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Warning on post-Brexit antibiotic use

Scientists fear mass medication of livestock if the UK diverges from EU rules

Mark Gould

Tuesday, 19 November 2019

Scientists warn that health and environmental protection are at risk post-Brexit if the UK diverges from European Union (EU) regulations and allows preventative mass medication of livestock with antibiotics to continue, according to a new report.

Swann song for routine antibiotic use, 50 years on? a report by the Alliance to Save Our Antibiotics warns that increased competition post-Brexit from imports produced to lower standards could undermine and reverse recent reductions in British farm antibiotic use.


The report states that if the government pursues trade deals with countries farming to lower standards, health and environmental protections may be threatened.

The report is published exactly 50 years after a seminal government report – the Swann report – concluded that the overuse of antibiotics in farming was a threat to human health which had already caused human deaths.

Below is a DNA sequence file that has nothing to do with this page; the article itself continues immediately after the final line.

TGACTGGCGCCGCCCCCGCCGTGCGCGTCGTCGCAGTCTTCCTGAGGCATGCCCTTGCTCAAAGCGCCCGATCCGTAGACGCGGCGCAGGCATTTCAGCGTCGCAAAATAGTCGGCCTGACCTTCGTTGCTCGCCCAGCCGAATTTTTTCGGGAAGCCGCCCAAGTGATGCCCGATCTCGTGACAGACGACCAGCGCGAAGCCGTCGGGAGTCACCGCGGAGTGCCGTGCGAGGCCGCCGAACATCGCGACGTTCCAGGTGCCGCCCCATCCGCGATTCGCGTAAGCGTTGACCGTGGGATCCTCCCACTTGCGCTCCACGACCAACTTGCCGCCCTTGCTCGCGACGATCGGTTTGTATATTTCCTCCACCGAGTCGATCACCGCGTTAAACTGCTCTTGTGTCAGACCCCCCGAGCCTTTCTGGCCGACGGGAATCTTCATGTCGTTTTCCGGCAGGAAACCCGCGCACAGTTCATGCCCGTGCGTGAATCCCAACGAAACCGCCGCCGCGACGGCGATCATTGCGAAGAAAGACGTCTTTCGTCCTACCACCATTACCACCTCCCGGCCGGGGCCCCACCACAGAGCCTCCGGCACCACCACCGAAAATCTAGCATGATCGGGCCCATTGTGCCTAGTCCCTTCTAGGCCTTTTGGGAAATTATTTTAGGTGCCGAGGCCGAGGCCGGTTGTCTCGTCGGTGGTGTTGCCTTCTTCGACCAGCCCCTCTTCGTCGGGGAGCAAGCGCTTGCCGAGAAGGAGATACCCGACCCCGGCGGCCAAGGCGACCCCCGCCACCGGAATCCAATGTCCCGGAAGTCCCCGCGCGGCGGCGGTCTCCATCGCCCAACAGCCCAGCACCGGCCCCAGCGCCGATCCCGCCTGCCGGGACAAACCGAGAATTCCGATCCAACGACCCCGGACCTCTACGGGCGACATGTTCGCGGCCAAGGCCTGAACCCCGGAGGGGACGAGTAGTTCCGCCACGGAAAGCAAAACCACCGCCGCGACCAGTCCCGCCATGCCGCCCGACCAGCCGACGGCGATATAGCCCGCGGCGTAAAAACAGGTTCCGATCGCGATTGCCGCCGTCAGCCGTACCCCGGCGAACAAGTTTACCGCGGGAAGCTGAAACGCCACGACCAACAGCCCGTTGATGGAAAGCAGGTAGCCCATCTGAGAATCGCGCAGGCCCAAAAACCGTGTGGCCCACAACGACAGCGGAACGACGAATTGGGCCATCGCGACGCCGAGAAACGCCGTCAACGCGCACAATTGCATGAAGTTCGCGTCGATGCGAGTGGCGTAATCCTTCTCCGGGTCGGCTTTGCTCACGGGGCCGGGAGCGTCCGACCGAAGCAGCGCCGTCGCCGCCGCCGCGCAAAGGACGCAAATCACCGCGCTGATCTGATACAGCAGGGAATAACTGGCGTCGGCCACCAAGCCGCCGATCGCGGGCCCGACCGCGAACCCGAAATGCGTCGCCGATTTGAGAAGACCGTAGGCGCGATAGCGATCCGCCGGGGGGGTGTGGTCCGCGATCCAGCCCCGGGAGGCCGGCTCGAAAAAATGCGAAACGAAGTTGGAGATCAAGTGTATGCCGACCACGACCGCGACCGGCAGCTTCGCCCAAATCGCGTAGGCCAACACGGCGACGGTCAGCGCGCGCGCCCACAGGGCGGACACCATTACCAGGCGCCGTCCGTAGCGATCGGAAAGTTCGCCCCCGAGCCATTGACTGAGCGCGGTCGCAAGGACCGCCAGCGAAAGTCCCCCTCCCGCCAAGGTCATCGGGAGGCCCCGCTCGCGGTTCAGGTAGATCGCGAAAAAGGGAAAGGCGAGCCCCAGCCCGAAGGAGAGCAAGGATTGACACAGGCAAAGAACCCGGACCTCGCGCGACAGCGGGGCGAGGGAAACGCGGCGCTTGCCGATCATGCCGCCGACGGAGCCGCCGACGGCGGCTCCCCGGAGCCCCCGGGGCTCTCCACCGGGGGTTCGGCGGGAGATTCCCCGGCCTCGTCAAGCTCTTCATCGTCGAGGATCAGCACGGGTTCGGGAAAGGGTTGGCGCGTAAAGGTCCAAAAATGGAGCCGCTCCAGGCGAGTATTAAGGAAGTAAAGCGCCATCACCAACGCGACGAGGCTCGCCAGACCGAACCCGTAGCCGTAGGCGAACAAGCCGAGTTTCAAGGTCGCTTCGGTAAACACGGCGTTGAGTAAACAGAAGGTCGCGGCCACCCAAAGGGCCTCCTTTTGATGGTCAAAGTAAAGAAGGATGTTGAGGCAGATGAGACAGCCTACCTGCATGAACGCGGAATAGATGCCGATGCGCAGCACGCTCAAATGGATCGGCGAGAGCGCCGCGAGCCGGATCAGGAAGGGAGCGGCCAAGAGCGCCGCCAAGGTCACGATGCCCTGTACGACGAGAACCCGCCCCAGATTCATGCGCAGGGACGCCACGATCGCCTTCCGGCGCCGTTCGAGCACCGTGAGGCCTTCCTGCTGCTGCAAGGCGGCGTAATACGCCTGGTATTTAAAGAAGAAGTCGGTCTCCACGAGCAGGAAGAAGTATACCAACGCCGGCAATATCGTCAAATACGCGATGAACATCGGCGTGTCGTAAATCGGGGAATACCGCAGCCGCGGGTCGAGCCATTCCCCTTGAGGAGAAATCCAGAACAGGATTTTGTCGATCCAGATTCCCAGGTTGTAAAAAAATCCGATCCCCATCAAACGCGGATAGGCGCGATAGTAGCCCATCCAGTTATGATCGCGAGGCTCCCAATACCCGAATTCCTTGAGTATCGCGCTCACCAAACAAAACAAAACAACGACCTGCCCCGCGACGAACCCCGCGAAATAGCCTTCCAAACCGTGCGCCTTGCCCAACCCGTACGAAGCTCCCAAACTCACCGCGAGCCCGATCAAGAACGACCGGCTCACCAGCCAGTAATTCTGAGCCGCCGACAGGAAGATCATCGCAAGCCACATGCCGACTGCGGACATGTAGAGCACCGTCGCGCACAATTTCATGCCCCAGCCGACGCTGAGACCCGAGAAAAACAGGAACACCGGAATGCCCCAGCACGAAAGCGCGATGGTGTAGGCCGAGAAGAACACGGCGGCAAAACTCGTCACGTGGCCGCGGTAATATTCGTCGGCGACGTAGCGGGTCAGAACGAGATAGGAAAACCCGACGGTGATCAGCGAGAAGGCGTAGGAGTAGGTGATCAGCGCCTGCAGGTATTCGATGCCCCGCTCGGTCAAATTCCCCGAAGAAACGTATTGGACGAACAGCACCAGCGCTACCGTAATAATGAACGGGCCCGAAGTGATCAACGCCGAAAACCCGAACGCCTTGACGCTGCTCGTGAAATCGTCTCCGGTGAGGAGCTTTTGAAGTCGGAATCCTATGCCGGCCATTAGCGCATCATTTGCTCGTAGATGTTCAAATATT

Fifty years later, the Alliance says intensive farming is still associated with major disease problems, and mass medication with antibiotics, or other forms of medication, remains common.

But it adds that in recent years, many farmers have voluntarily limited preventative antibiotic use, which has contributed to a 50% reduction in antibiotic use. Despite this good progress, use remains higher than it was before Swann.

In 2018, the European Parliament voted to end the practice of treating groups of healthy animals with antibiotics. The ban will come into force in 2022, after the UK’s planned exit from the EU.

So far, the UK has refused to commit to the same ban after Brexit, despite senior medics calling on the then Health and Environment secretaries to do so in 2018.

Cóilín Nunan, scientific adviser at the Alliance, said: “The good progress that has been made in the UK in recent years through voluntary action is now at risk if the UK decides to undercut EU regulations and open the British market to cheap imports produced with very high antibiotic use. Increased competition may convince some farmers to reverse cuts in antibiotic use, presenting us all with the double threat of low-quality imports and a race to the bottom in UK farming.

“Any future government must implement a complete ban on preventative mass medication as a step towards sustainable and responsible farm antibiotic use. Future trade deals should only allow imports produced to UK antibiotic and animal-welfare standards and import tariffs should reflect the benefits of higher-welfare systems, such as grass-fed or organic”.

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